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Author Topic: The Battle Over the Battle of Fallujah  (Read 626 times)
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« on: Jun 08, 2009 08:16 AM »

If it hurts the Marines relatives, what about the Iraqi families who suffered at the that hand of Marines?

The Battle Over the Battle of Fallujah
A videogame so real it hurts.

By Dan Ephron | NEWSWEEK
Published Jun 6, 2009
From the magazine issue dated Jun 15, 2009

Peter Tamte was months away from completing his dream project—turning the largest urban battle of the Iraq War into a videogame—when it all seemed to fall apart. The 75 employees of one of his companies, Atomic Games, had worked on the endeavor for nearly four years. They'd toiled to make Six Days in Fallujah as realistic as possible, weaving in real war footage and interviews with Marines who had fought there. But now relatives of dead Marines were angry, and the game's distributor and partial underwriter had pulled out of Tamte's project. On May 26, he got on the phone to Tracy Miller, whose son was killed by a sniper in Fallujah, and tried to win her over by arguing that the game honors the Marines. Miller listened politely, but remained skeptical. "By making it something people play for fun, they are trivializing the battle," she told NEWSWEEK.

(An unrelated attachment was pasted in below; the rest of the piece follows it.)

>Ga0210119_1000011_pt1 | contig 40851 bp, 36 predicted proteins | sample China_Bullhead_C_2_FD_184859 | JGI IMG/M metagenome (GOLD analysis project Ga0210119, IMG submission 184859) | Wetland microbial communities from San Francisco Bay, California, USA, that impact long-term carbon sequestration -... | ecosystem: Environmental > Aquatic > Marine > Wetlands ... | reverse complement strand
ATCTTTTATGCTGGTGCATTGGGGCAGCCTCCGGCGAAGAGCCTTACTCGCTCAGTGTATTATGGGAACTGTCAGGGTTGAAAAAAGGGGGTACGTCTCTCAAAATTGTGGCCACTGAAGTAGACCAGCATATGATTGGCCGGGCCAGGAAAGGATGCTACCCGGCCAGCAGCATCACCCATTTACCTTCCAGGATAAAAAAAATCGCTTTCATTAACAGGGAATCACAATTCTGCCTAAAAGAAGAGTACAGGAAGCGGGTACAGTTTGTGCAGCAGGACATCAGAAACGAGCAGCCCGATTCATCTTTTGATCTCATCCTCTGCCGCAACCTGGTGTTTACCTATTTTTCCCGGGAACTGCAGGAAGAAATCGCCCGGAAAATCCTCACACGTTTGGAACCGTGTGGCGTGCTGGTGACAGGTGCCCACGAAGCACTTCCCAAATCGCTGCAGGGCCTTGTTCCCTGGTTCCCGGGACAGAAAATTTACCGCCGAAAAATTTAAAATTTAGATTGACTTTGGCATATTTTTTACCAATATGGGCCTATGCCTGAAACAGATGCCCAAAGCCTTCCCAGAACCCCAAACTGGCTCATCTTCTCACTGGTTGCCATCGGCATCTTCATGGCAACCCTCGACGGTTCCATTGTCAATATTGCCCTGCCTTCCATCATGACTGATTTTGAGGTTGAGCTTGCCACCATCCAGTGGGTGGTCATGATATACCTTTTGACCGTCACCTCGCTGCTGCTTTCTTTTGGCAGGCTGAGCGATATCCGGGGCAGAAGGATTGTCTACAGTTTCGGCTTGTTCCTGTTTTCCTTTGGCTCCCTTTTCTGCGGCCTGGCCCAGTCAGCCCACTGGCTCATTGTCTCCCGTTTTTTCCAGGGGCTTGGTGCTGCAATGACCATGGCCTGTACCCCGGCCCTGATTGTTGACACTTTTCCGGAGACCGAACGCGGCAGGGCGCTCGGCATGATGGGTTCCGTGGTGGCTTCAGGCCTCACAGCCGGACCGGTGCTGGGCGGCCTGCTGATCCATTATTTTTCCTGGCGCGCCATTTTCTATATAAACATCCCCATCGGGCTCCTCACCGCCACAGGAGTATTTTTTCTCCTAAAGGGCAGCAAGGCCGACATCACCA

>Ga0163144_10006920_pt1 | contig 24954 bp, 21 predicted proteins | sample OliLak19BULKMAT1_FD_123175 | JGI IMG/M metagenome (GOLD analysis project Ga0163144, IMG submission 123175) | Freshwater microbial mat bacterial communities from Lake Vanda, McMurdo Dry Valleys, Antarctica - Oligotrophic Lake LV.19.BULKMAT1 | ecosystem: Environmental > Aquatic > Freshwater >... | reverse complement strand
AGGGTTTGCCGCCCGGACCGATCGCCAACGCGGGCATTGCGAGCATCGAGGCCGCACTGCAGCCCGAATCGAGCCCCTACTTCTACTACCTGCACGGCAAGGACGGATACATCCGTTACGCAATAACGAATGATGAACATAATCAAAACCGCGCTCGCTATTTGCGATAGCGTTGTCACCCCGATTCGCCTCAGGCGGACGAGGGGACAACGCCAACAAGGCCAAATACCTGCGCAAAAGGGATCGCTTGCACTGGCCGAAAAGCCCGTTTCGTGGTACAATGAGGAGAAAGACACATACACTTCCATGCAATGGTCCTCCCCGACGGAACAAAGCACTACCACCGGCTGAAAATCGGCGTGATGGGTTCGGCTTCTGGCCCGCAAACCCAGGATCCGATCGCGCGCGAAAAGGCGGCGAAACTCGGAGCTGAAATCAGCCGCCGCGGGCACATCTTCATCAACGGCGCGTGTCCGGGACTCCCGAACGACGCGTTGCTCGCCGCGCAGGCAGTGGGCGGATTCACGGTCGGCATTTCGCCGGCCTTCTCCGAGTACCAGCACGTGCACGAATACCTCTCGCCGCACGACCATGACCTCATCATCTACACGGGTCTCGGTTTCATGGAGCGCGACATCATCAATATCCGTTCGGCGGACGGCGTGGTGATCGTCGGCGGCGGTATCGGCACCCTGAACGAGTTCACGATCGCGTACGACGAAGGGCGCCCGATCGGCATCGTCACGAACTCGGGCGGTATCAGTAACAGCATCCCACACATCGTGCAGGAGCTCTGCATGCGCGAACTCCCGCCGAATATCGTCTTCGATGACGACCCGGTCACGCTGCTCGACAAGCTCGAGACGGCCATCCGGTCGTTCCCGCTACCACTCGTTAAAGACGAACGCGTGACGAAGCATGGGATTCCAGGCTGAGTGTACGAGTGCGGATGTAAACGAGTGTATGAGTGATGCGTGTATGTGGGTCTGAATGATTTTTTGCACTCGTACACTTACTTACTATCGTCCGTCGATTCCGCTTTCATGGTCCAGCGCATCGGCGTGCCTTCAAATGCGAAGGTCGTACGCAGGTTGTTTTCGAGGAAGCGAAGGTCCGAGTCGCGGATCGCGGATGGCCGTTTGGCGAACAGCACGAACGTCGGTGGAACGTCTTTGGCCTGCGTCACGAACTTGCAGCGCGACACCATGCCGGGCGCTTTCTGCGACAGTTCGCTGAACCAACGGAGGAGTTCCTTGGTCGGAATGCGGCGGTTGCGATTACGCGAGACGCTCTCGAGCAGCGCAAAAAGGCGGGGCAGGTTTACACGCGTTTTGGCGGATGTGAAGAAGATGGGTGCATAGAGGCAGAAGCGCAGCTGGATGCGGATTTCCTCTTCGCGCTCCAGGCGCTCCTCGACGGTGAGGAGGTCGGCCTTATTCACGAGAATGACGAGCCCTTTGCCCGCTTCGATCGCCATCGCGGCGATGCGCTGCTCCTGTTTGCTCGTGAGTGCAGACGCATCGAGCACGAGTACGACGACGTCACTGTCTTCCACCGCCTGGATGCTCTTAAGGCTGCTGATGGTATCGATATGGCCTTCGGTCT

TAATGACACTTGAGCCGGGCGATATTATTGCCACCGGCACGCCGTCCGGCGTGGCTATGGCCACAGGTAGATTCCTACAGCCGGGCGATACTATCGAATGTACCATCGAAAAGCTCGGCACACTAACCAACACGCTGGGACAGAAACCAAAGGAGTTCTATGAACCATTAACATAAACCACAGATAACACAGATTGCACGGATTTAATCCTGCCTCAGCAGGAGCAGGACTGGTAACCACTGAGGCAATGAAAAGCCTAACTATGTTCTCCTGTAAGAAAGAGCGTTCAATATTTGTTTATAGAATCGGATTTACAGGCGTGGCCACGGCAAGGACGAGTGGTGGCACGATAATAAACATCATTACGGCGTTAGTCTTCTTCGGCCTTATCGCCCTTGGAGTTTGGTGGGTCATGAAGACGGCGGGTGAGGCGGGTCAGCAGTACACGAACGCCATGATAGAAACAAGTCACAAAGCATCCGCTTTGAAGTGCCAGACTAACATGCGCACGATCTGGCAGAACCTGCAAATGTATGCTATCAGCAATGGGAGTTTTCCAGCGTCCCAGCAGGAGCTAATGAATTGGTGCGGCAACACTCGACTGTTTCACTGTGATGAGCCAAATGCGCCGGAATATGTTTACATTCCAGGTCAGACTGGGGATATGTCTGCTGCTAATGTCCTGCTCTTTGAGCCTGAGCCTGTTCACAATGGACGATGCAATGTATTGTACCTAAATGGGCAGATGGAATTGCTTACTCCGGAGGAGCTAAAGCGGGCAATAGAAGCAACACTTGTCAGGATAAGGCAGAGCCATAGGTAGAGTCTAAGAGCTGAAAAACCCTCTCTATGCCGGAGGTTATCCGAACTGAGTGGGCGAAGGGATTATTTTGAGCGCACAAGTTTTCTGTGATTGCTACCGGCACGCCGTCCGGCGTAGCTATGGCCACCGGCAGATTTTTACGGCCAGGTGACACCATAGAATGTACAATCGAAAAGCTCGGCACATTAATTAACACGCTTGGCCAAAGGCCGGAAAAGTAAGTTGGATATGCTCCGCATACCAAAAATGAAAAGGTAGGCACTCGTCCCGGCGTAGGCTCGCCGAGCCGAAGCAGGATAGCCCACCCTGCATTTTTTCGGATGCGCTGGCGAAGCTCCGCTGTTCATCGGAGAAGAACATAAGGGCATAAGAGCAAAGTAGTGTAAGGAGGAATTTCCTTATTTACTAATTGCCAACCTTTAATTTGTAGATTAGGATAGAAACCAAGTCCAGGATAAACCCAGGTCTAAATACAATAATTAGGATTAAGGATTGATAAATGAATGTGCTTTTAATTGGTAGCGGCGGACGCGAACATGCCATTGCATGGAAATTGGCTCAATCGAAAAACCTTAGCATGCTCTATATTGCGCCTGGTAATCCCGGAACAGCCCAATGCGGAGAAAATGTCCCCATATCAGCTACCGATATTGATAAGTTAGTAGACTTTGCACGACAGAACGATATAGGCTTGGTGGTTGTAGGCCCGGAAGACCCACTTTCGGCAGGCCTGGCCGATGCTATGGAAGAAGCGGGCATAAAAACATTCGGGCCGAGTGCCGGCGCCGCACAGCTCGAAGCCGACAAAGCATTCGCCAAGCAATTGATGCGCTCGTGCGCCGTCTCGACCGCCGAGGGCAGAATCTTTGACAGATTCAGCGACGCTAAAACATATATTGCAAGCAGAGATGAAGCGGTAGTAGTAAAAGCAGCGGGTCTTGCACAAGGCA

Tamte is not above triviality. A second company he runs, Destineer, makes games with titles like Indy 500 and Fantasy Aquarium. But the 41-year-old executive says he's now attempting something more serious: a documentary-style reconstruction that will be so true to the original battle, gamers will almost feel what it was like to fight in Fallujah in November 2004. At his studio in Raleigh, N.C., Tamte has been helped by dozens of Fallujah vets who have advised him on the smallest details, from the look of the town to the operation of the weapons. And he's staked the fate of his company on the success of the $20 million project. "If for some reason it doesn't work, we'll have to think about making some very significant changes to the studio," he says.

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